Treasury says the 2018/19 National Budget could be trimmed by up to K60 billion if outcomes from meetings with the visiting International Monetary Fund (IMF) mission do not inspire the World Bank to release budgetary support.
In an interview in Lilongwe yesterday ahead of the IMF mission visit that started yesterday and will close on October 6, Minister of Finance, Economic Planning and Development Goodall Gondwe pointed out that the IMF would be happy with the positive macroeconomic situation prevailing in the country as evidenced by a stable and low inflation and exchange rates.
But the minister admitted that he is losing sleep over the possibility that the World Bank and the European Union (EU) might not disburse the budgetary support as earlier anticipated.
He said if the World Bank does not provide the budgetary support, projected at K60 billion, the K1.3 trillion budget would have to be ‘drastically’ scaled down.
Said the minister: “We have done the sums and we think that we may have to cut from the ORT [other recurrent transactions] of a number of ministries apart from the ones of Education, Health and Agriculture as well as the Army and Police.
“We could cut something like K32 billion from recurrent expenditure which is about 3.4 percent [of the budget]. We will do the same on the development account so that we cut something like K60 billion [in total].”
Gondwe said the IMF expected Treasury to cut down much less and the gist of the discussions in the next two weeks will be the possible cuts assuming that the World Bank will stick to its position not to disburse.
He said the IMF would be interested to know the performance of the reforms, in particular structural conditionalities some ministries were expected to meet in the period under review.
Gondwe said: “IMF will be checking if there has been compliance of rules and regulations such as bank reconciliations. As at June 30 2018, we have done quite well although we have overspent by a point three percent of GDP [gross domestic product], which is not much.”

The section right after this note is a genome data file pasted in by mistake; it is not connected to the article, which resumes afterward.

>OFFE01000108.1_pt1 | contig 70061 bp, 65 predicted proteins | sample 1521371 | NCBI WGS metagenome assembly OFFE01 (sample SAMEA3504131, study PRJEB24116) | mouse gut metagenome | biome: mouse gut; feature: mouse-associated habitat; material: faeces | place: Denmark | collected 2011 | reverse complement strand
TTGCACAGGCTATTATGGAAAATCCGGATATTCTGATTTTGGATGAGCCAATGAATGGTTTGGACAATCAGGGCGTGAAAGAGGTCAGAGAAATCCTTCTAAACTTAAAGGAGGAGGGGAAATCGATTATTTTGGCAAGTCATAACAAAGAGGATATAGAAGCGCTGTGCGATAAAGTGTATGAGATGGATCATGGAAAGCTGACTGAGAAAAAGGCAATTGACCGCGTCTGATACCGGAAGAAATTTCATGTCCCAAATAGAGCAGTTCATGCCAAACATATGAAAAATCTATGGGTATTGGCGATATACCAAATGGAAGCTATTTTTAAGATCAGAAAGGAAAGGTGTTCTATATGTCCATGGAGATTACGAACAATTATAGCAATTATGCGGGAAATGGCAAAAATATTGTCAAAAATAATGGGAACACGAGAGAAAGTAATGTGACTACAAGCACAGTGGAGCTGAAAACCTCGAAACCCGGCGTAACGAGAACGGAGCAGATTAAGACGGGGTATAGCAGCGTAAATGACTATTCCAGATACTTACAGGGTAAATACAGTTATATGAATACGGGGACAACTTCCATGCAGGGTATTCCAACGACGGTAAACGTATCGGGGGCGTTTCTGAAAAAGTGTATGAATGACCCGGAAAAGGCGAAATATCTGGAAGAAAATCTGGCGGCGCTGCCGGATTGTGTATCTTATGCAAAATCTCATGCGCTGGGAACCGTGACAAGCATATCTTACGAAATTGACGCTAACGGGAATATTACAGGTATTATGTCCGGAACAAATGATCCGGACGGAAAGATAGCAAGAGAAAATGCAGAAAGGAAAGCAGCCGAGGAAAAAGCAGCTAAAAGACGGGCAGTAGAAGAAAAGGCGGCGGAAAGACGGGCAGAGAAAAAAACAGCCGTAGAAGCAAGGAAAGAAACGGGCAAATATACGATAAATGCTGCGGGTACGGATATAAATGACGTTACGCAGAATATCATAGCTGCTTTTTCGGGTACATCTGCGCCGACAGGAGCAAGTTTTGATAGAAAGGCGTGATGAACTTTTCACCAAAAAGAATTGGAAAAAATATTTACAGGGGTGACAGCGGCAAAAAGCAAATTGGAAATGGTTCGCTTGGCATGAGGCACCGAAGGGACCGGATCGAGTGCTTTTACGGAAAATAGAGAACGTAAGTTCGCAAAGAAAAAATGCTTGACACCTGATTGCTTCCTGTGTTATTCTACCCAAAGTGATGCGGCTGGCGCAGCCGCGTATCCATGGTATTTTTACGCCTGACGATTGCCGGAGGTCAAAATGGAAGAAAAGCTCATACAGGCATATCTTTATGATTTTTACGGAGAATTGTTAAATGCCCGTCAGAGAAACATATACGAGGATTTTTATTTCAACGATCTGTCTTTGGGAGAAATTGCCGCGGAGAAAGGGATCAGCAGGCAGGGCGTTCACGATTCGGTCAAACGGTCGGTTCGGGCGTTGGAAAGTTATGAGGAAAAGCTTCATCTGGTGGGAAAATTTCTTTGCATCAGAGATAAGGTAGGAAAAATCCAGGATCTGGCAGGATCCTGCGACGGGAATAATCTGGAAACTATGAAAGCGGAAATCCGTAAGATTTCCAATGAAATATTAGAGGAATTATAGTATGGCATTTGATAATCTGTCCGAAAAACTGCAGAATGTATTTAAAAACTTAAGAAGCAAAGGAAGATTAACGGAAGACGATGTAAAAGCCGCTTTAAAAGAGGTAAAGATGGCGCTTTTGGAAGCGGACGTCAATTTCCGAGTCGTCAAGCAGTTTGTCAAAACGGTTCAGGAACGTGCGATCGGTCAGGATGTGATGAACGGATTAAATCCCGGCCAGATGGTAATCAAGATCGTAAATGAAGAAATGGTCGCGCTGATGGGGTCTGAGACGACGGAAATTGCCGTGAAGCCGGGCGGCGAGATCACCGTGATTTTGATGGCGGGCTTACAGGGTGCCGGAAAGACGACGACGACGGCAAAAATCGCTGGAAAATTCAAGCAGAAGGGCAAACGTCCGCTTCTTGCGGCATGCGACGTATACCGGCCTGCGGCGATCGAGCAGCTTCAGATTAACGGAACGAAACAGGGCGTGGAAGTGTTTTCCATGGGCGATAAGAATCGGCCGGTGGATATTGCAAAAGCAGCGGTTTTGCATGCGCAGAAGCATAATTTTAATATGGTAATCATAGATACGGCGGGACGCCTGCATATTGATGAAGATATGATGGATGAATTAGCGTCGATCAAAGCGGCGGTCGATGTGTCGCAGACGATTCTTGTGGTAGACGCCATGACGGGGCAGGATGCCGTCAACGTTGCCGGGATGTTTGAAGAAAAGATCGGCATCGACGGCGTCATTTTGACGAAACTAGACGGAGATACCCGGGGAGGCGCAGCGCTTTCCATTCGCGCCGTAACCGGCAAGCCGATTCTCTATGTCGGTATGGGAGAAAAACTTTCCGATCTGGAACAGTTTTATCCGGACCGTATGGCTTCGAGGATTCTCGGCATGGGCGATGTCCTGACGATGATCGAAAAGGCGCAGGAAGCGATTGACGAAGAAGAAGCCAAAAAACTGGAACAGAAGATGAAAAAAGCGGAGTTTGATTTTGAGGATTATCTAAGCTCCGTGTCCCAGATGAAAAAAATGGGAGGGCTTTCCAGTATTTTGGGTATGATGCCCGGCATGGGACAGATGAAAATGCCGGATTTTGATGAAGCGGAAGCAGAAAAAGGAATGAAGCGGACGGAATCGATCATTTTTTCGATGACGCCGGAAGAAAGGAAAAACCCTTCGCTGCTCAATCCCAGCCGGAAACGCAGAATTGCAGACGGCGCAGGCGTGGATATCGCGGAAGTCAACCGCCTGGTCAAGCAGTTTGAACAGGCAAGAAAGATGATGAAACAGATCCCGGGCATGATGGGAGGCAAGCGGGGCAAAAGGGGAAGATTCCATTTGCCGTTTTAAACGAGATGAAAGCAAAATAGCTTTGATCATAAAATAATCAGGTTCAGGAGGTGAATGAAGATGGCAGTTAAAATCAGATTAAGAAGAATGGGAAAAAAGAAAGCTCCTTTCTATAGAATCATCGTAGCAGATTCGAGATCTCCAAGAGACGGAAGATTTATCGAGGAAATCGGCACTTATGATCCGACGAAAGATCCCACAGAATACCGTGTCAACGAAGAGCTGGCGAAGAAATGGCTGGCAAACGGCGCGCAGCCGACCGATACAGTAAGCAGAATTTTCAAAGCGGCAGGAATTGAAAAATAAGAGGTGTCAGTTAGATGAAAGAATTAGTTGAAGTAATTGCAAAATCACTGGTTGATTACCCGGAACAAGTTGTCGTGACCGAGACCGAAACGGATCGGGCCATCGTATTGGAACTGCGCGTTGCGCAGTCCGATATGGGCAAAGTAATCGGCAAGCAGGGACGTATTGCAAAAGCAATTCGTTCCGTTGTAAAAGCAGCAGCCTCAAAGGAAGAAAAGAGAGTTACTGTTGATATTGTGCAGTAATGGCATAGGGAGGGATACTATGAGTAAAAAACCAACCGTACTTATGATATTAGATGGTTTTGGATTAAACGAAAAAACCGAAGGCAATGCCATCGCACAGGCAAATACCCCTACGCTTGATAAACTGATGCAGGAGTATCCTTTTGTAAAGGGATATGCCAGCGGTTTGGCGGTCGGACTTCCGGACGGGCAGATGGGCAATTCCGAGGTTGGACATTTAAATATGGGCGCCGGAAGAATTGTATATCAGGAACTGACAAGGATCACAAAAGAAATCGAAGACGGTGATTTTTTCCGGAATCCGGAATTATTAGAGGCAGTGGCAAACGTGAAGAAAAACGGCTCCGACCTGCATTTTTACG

The planned budget cuts—K32 billion from the recurrent expenditure and about K28 billion from the development budget—will be the third in as many years following non-disbursement of expected budgetary support. The development begs the question on why Treasury continues to plan expenditure based on funding not fully committed.
In reacting to the development, the Economics Association of Malawi (Ecama) has advised government to be realistic on the expected revenue to guide the expenditure and avoid large deficits that would necessitate heavy borrowing.
Ecama, which is expected to take part in the consultations with IMF on Friday, has also advised government to prioritise expenditure appropriately by spending on sectors that matter in the short and long-term.
In an interview yesterday, Ecama president Chiku Kalilombe said: “The biggest concern is the energy sector where things appear to move slowly. The ripple effect is that the economy can’t grow as quickly as such the environment is hostile to industries. In the end, we can’t collect the revenue we need.”